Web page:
I would assume that this is good news for all the struggling private schools - at least some of these kids will probably go to private school now

What is the impact on real estate

Anonymous said...

1200 kids that live in crummy LAUSD districts have escaped the LAUSD schools by coming to SM

Anonymous said...

Parents will have to make some tough decisions now.

1.Buy or rent in SM

2. Get a job in SM or...

3.get back to your crappy LAUSD school by September.

Gotta affect RE activity somehow....1200 families are NOT going back to crappy schools.

Anonymous said...

There are about 40 students at our school that are released from LAUSD and we have one of the smallest schools in SMMUSD. You also need to consider there are also families that live in SMMUSD, but permit into the Palisades Charter Complex. There is a meeting on Wednesday to discuss the appeals process and filing for permits/releases.

Anonymous said...

Help me understand

Next year, how hard will it be to get LAUSD to allow me to put my kids in to SM schools?

I mean, I know plenty of people that own law firms and accounting firms in Santa Monica.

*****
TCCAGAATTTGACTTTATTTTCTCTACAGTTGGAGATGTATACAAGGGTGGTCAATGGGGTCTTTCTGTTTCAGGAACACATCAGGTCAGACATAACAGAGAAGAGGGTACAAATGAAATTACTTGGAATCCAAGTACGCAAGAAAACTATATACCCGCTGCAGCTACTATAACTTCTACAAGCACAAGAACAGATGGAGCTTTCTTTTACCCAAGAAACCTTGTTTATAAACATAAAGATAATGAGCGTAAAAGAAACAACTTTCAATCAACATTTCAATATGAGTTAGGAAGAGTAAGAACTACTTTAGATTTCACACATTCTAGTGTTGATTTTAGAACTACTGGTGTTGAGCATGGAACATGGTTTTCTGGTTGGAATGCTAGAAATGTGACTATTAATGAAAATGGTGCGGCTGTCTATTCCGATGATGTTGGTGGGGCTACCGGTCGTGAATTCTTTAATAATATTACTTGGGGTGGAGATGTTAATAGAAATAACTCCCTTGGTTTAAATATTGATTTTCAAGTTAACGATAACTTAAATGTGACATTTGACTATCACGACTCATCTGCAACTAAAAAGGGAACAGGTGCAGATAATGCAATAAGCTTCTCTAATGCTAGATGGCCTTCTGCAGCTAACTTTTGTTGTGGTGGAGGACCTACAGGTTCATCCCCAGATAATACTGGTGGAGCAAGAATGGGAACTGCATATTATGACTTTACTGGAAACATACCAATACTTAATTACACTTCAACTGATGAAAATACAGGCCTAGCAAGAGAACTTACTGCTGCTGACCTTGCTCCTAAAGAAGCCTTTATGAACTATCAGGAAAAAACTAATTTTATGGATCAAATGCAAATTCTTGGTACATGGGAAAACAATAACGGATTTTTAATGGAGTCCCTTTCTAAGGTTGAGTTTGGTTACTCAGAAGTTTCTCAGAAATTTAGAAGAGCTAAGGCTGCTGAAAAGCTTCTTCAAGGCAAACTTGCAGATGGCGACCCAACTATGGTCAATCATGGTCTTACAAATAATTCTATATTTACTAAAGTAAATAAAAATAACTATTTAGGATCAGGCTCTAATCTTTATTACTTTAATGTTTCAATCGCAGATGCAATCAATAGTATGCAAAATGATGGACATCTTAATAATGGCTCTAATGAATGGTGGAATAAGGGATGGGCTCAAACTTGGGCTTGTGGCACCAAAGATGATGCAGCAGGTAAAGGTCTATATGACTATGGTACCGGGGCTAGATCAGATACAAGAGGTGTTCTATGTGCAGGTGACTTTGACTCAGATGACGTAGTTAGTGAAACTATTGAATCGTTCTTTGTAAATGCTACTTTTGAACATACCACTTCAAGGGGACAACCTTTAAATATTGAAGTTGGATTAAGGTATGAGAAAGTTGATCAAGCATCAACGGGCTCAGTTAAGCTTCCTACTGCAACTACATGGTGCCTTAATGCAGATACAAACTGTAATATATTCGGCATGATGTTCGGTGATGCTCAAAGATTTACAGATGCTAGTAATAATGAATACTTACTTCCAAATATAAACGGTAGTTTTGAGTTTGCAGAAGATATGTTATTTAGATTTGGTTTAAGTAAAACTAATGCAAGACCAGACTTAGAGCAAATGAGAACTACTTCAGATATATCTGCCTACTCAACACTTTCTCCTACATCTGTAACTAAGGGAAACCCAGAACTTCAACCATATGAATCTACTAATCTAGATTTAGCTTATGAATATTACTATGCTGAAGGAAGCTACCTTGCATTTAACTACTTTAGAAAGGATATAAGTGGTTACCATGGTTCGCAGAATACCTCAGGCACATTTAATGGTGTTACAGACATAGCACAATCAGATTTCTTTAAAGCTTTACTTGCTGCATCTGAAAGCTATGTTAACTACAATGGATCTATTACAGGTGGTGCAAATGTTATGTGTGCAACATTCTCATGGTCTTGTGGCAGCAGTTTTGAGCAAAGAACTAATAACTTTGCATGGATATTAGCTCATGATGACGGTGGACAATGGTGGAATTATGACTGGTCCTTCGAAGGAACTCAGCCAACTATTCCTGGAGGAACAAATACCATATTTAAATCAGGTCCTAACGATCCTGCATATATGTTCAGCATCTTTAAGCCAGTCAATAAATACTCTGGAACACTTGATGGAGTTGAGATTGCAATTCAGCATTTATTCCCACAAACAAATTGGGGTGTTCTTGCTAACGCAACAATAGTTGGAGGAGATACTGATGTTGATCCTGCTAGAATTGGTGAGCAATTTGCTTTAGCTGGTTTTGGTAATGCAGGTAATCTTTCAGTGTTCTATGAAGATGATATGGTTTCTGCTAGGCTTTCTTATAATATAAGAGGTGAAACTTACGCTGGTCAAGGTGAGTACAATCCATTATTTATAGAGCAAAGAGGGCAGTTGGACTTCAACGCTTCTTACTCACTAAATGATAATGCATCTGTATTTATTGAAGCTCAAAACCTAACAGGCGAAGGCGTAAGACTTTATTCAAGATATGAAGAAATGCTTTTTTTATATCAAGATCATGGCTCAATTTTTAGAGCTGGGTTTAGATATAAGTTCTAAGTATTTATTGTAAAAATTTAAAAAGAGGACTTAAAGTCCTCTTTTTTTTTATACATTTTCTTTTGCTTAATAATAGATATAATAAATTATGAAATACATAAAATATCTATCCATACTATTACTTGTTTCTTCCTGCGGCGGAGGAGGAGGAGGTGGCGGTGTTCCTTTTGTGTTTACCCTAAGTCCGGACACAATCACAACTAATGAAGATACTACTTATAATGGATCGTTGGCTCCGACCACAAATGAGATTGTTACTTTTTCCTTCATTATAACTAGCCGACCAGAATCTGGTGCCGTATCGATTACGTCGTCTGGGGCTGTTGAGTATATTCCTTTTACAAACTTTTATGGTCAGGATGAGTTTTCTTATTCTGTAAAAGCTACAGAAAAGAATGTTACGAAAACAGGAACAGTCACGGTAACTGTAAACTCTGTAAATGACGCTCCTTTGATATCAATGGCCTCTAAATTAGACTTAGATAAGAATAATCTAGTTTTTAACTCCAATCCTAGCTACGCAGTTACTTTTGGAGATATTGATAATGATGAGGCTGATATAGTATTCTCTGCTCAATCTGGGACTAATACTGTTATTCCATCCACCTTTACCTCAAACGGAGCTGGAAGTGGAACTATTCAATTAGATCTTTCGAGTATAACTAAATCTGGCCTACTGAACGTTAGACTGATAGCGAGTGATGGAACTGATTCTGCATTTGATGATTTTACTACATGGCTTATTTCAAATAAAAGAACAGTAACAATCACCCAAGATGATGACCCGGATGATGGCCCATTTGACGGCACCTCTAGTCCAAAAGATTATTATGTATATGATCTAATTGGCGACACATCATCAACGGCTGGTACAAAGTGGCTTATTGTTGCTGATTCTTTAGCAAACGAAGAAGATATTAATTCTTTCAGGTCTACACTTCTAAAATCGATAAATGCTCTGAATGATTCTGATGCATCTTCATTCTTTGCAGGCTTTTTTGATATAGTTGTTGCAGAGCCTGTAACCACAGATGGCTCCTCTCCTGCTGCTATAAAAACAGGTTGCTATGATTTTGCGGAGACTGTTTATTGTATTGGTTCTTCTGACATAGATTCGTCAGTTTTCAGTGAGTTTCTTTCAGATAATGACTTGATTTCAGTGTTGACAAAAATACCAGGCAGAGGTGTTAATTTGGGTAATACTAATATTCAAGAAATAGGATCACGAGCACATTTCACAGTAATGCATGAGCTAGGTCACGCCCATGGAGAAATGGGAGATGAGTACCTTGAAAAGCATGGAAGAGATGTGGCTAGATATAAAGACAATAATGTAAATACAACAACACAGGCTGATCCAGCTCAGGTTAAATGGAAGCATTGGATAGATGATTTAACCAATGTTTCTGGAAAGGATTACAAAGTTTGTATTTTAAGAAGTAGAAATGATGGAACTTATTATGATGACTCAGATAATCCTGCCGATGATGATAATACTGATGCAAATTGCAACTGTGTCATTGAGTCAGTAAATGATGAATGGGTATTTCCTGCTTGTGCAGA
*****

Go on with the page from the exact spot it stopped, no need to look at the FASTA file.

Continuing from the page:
If I am a stay at home mom right now, and I get one of these people to give me a part time minimum wage job as a receptionist in their firms, a job where I work ten hours a week, can I then show proof of this job to the LA Unified school district and get permission to put my kids in to the Franklin School?

I mean, what are the requirements? How easy is it?

Everyone on this blog knows that I can buy a nice house in LAUSD for one million dollars less than that house in Franklin. So can I truly save a million dollars by buying in LAUSD and taking a minimum wage job in Santa Monica?

I would like more discussion of this, I would like this clarified.

Anonymous said...

1335 Palisades Beach
did I read the table correctly, did this house close escrow, did the cash change hands? If so it is pretty impressive to see something change hands at 5.5 million. That area is not so nice, lots of vagrants and stoners hang around that house


Anonymous said...

Anon 9:18

I would strongly suggest you go to the meeting tomorrow nite at JAMS middle school in SM to find out if a part time job in SM would qualify you to submit for a permit to go to school in SMMUSD.